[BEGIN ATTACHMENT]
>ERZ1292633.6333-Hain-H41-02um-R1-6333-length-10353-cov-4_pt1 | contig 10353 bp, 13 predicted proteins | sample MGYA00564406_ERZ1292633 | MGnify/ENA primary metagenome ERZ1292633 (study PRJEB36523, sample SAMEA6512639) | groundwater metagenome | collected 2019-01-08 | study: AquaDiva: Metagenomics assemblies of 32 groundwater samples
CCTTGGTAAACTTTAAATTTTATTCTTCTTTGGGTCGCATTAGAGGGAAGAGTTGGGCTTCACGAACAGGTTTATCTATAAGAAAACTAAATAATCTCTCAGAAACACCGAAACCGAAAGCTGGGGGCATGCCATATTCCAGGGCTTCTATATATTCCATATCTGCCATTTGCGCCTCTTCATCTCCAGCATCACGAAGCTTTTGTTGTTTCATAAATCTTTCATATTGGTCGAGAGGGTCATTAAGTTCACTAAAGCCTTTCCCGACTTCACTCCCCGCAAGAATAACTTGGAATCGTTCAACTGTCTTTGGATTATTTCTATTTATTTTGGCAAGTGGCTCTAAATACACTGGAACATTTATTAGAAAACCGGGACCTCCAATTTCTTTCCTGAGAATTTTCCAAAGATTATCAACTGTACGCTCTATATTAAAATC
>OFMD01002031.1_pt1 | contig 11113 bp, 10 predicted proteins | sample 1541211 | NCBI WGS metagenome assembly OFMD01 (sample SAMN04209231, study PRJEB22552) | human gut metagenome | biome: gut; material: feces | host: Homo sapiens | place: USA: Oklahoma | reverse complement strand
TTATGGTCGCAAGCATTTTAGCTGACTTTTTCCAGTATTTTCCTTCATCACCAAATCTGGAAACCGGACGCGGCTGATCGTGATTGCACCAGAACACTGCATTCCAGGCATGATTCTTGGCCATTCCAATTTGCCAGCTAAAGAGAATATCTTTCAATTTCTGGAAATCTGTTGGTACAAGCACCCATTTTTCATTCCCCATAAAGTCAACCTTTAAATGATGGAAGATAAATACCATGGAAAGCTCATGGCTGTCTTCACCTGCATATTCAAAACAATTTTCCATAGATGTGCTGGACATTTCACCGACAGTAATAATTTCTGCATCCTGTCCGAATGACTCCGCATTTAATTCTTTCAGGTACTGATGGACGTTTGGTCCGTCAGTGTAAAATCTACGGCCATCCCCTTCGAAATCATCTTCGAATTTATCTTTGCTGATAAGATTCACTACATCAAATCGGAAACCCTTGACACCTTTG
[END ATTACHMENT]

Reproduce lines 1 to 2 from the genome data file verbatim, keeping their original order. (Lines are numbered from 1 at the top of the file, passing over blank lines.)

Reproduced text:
>ERZ1292633.6333-Hain-H41-02um-R1-6333-length-10353-cov-4_pt1 | contig 10353 bp, 13 predicted proteins | sample MGYA00564406_ERZ1292633 | MGnify/ENA primary metagenome ERZ1292633 (study PRJEB36523, sample SAMEA6512639) | groundwater metagenome | collected 2019-01-08 | study: AquaDiva: Metagenomics assemblies of 32 groundwater samples
CCTTGGTAAACTTTAAATTTTATTCTTCTTTGGGTCGCATTAGAGGGAAGAGTTGGGCTTCACGAACAGGTTTATCTATAAGAAAACTAAATAATCTCTCAGAAACACCGAAACCGAAAGCTGGGGGCATGCCATATTCCAGGGCTTCTATATATTCCATATCTGCCATTTGCGCCTCTTCATCTCCAGCATCACGAAGCTTTTGTTGTTTCATAAATCTTTCATATTGGTCGAGAGGGTCATTAAGTTCACTAAAGCCTTTCCCGACTTCACTCCCCGCAAGAATAACTTGGAATCGTTCAACTGTCTTTGGATTATTTCTATTTATTTTGGCAAGTGGCTCTAAATACACTGGAACATTTATTAGAAAACCGGGACCTCCAATTTCTTTCCTGAGAATTTTCCAAAGATTATCAACTGTACGCTCTATATTAAAATC